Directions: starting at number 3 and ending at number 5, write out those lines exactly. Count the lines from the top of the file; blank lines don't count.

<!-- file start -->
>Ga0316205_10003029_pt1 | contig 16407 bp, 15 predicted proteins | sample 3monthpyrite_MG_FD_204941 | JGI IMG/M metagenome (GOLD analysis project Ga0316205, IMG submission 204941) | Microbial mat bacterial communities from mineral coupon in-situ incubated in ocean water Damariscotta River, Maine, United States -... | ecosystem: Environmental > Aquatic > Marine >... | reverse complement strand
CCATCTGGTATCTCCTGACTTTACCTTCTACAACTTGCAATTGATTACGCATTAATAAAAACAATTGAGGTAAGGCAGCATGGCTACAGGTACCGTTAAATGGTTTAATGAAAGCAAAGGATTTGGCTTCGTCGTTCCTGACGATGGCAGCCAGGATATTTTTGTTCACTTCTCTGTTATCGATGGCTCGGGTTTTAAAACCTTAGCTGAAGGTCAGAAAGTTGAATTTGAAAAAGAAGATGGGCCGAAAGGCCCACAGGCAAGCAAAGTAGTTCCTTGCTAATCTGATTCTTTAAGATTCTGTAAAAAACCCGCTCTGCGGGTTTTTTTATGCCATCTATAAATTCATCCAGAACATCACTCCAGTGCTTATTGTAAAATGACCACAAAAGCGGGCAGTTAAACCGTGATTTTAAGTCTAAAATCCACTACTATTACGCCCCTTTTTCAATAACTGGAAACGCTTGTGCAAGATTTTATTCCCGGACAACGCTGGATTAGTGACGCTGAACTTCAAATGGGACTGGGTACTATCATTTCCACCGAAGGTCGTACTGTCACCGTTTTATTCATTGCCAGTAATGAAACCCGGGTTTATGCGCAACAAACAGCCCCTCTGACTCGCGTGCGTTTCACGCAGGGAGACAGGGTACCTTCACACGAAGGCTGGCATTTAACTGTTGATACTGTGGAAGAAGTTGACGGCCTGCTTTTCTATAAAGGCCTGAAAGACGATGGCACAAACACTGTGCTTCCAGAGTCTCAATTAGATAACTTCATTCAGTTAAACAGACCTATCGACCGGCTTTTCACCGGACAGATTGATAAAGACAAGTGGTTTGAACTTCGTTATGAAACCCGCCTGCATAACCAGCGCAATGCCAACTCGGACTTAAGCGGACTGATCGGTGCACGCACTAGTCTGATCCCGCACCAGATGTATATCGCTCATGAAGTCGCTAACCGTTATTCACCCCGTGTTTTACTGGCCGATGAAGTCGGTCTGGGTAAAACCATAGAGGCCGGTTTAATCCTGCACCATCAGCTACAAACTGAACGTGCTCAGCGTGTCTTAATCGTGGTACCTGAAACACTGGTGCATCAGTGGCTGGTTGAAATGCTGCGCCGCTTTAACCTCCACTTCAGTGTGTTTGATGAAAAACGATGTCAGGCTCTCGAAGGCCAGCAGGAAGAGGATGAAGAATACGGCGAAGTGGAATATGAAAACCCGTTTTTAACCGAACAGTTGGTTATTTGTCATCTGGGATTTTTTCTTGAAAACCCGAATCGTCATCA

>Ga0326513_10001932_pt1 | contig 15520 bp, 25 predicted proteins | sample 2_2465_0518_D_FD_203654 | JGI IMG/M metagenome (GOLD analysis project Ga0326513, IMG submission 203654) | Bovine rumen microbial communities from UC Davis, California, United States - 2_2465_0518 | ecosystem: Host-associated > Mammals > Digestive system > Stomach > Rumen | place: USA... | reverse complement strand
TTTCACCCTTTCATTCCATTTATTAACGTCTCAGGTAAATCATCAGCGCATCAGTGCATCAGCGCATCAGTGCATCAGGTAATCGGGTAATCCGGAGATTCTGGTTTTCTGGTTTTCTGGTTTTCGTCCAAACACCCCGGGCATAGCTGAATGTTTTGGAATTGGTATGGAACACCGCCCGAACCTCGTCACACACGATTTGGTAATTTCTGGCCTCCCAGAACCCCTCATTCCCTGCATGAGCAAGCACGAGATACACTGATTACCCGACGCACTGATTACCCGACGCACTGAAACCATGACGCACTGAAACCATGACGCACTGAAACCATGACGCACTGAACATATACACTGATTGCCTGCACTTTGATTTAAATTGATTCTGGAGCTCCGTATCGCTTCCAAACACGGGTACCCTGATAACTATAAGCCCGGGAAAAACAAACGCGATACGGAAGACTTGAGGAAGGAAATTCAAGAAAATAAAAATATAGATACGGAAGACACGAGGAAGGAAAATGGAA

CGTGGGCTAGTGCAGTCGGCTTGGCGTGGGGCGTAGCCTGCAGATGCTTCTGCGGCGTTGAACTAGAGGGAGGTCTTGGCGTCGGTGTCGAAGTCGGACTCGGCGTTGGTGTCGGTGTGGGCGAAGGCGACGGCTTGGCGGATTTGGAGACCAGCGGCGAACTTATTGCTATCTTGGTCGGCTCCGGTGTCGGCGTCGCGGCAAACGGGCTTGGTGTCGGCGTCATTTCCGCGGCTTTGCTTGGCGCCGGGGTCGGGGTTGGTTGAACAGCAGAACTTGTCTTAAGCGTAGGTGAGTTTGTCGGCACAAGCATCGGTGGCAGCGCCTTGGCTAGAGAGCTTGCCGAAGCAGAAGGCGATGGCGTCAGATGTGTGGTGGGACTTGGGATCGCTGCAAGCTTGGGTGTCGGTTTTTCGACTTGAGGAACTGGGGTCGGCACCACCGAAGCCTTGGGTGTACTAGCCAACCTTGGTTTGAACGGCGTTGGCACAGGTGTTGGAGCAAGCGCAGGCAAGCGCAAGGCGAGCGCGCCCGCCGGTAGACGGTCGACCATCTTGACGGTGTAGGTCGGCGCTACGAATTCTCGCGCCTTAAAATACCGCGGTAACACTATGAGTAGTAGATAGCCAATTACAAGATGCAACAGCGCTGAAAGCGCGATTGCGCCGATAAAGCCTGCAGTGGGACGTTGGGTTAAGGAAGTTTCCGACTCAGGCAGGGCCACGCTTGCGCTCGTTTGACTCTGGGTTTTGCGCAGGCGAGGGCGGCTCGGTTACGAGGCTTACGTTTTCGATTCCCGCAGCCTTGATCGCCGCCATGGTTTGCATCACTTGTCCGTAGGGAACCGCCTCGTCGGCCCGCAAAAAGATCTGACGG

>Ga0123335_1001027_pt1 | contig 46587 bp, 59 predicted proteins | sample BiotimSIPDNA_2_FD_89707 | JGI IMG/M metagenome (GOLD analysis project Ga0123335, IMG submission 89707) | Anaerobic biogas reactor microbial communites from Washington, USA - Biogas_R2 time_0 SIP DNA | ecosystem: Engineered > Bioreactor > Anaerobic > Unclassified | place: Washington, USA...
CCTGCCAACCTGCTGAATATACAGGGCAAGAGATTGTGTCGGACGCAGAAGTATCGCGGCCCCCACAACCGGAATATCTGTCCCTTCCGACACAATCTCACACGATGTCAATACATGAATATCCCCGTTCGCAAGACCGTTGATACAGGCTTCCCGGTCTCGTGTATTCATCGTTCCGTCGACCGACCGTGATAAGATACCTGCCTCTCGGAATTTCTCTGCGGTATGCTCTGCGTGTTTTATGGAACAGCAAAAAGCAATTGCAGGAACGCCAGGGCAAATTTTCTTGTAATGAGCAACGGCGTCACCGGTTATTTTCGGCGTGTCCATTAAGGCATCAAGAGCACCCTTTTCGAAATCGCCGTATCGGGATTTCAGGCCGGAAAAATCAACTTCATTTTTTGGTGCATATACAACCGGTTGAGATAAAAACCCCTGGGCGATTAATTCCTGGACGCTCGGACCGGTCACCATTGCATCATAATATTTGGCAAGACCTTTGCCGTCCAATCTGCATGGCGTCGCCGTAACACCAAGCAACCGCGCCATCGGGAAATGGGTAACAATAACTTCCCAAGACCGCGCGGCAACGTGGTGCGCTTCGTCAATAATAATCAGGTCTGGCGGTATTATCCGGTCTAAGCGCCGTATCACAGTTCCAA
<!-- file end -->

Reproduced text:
>Ga0326513_10001932_pt1 | contig 15520 bp, 25 predicted proteins | sample 2_2465_0518_D_FD_203654 | JGI IMG/M metagenome (GOLD analysis project Ga0326513, IMG submission 203654) | Bovine rumen microbial communities from UC Davis, California, United States - 2_2465_0518 | ecosystem: Host-associated > Mammals > Digestive system > Stomach > Rumen | place: USA... | reverse complement strand
TTTCACCCTTTCATTCCATTTATTAACGTCTCAGGTAAATCATCAGCGCATCAGTGCATCAGCGCATCAGTGCATCAGGTAATCGGGTAATCCGGAGATTCTGGTTTTCTGGTTTTCTGGTTTTCGTCCAAACACCCCGGGCATAGCTGAATGTTTTGGAATTGGTATGGAACACCGCCCGAACCTCGTCACACACGATTTGGTAATTTCTGGCCTCCCAGAACCCCTCATTCCCTGCATGAGCAAGCACGAGATACACTGATTACCCGACGCACTGATTACCCGACGCACTGAAACCATGACGCACTGAAACCATGACGCACTGAAACCATGACGCACTGAACATATACACTGATTGCCTGCACTTTGATTTAAATTGATTCTGGAGCTCCGTATCGCTTCCAAACACGGGTACCCTGATAACTATAAGCCCGGGAAAAACAAACGCGATACGGAAGACTTGAGGAAGGAAATTCAAGAAAATAAAAATATAGATACGGAAGACACGAGGAAGGAAAATGGAA

CGTGGGCTAGTGCAGTCGGCTTGGCGTGGGGCGTAGCCTGCAGATGCTTCTGCGGCGTTGAACTAGAGGGAGGTCTTGGCGTCGGTGTCGAAGTCGGACTCGGCGTTGGTGTCGGTGTGGGCGAAGGCGACGGCTTGGCGGATTTGGAGACCAGCGGCGAACTTATTGCTATCTTGGTCGGCTCCGGTGTCGGCGTCGCGGCAAACGGGCTTGGTGTCGGCGTCATTTCCGCGGCTTTGCTTGGCGCCGGGGTCGGGGTTGGTTGAACAGCAGAACTTGTCTTAAGCGTAGGTGAGTTTGTCGGCACAAGCATCGGTGGCAGCGCCTTGGCTAGAGAGCTTGCCGAAGCAGAAGGCGATGGCGTCAGATGTGTGGTGGGACTTGGGATCGCTGCAAGCTTGGGTGTCGGTTTTTCGACTTGAGGAACTGGGGTCGGCACCACCGAAGCCTTGGGTGTACTAGCCAACCTTGGTTTGAACGGCGTTGGCACAGGTGTTGGAGCAAGCGCAGGCAAGCGCAAGGCGAGCGCGCCCGCCGGTAGACGGTCGACCATCTTGACGGTGTAGGTCGGCGCTACGAATTCTCGCGCCTTAAAATACCGCGGTAACACTATGAGTAGTAGATAGCCAATTACAAGATGCAACAGCGCTGAAAGCGCGATTGCGCCGATAAAGCCTGCAGTGGGACGTTGGGTTAAGGAAGTTTCCGACTCAGGCAGGGCCACGCTTGCGCTCGTTTGACTCTGGGTTTTGCGCAGGCGAGGGCGGCTCGGTTACGAGGCTTACGTTTTCGATTCCCGCAGCCTTGATCGCCGCCATGGTTTGCATCACTTGTCCGTAGGGAACCGCCTCGTCGGCCCGCAAAAAGATCTGACGG